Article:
New Upstate lab will focus on tick, mosquito-transmitted diseases
A new state-of-the-art lab at Upstate Medical University will offer researchers in Syracuse ways to study infectious diseases that pose major public health risks. A prime focus will be on how ticks and mosquitos spread diseases.
This new Vector Biocontainment Lab is what’s called a BSL-3 lab, which means it has an advanced biosafety level required by the Centers for Disease Control and Prevention, so it can study potentially dangerous diseases and carriers. One of those is Lyme disease, and other insect-transmitted infections. Royale Scudaroi, executive director of the CNY Lyme and Tick-Born Disease Alliance, said this research can be a game changer to help the thousands of people who suffer from these infections.
"The potential for advances in the research that can come out of this, in better treatment and diagnostics, are very promising," Scudaroi said.
Heading up the lab, Upstate’s Saravanan Thangamani.
"The basic research ideas can now turn into products,” Thangamani said. “That’s what I’m really excited about."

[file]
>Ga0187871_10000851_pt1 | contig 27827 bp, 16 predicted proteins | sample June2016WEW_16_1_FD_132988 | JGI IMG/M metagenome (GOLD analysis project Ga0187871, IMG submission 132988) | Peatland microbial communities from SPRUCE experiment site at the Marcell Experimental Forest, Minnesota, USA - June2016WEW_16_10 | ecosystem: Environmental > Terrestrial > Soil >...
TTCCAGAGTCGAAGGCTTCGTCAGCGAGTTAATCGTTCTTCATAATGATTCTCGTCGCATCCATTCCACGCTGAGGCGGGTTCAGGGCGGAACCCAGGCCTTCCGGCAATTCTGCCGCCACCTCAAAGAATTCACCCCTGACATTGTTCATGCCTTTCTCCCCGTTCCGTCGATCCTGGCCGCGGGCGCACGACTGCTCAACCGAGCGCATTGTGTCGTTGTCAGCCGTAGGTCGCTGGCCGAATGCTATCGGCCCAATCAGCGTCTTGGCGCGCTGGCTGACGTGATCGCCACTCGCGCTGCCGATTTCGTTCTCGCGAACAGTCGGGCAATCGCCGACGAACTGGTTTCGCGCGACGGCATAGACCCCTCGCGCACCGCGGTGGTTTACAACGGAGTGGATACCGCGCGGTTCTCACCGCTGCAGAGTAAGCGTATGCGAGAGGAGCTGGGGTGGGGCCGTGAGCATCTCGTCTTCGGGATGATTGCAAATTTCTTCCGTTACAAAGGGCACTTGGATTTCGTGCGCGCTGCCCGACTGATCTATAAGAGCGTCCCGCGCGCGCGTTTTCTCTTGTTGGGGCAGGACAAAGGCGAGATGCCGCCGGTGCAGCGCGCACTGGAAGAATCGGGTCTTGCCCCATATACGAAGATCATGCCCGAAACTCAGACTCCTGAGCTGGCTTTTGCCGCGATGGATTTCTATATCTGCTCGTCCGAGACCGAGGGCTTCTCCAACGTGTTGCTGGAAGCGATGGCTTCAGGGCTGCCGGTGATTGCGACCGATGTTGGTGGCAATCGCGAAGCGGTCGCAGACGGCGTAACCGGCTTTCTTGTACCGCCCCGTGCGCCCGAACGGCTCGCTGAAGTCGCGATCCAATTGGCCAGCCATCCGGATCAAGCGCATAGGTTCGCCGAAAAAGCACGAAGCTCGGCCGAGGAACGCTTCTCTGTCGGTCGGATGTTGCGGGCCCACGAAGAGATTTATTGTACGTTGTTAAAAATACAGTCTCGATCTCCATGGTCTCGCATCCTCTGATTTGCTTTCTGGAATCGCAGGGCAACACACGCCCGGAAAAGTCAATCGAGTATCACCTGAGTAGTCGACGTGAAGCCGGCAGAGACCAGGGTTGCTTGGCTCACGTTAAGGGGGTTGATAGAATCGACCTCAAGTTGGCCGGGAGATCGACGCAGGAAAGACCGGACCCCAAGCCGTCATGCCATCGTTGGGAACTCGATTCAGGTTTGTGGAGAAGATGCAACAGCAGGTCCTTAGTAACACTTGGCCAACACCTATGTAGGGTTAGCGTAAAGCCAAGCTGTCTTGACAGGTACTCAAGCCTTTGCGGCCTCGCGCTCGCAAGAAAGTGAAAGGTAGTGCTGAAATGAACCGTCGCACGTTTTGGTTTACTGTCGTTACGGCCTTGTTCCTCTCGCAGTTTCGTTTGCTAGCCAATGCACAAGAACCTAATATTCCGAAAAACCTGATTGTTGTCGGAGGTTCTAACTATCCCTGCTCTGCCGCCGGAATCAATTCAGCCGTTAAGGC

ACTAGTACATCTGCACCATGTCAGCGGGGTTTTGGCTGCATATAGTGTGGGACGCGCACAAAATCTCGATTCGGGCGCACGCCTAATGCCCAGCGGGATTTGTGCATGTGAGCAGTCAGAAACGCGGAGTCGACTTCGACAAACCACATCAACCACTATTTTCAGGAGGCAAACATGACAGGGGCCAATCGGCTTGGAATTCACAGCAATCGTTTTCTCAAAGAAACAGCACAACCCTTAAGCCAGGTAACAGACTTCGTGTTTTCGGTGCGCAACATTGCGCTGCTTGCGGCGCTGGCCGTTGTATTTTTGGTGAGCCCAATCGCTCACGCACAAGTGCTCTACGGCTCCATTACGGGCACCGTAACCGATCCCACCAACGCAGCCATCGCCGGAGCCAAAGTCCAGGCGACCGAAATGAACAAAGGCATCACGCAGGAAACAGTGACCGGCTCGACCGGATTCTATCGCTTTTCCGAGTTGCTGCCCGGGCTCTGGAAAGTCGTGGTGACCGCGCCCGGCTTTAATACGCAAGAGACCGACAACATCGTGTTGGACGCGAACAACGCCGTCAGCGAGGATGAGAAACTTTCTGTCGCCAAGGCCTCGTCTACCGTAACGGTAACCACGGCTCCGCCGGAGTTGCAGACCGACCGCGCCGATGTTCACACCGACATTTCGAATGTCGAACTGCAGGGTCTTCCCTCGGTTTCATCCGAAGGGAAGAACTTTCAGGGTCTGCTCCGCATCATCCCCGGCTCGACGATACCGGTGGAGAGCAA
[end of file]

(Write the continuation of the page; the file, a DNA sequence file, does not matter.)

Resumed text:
That includes vaccines as well as treatments for infections. Thangamani said there are a number of safety measures in place to keep it safe.
“For every single action, we have two or three safety measures put in place,” he said. “If one fails, you have another one to catch on. So, you have a 0% chance that anything will happen.”
Upstate Infectious Disease Chief Stephen Thomas said it’s important to start focusing on these mosquito and tick-borne illnesses as soon as possible.
"As we begin to emerge from the COVID pandemic, we are compelled to refocus our efforts on long standing threats, which are now reaching the tipping point for becoming the next major U.S. epidemic,” Thomas said. “I’m talking about tick and mosquito-transmitted diseases such as Lyme disease, Powassan, West Nile Encephalitis, Anaplasmosis and a host of others."
This is the only level-3 biosafety lab in the SUNY system.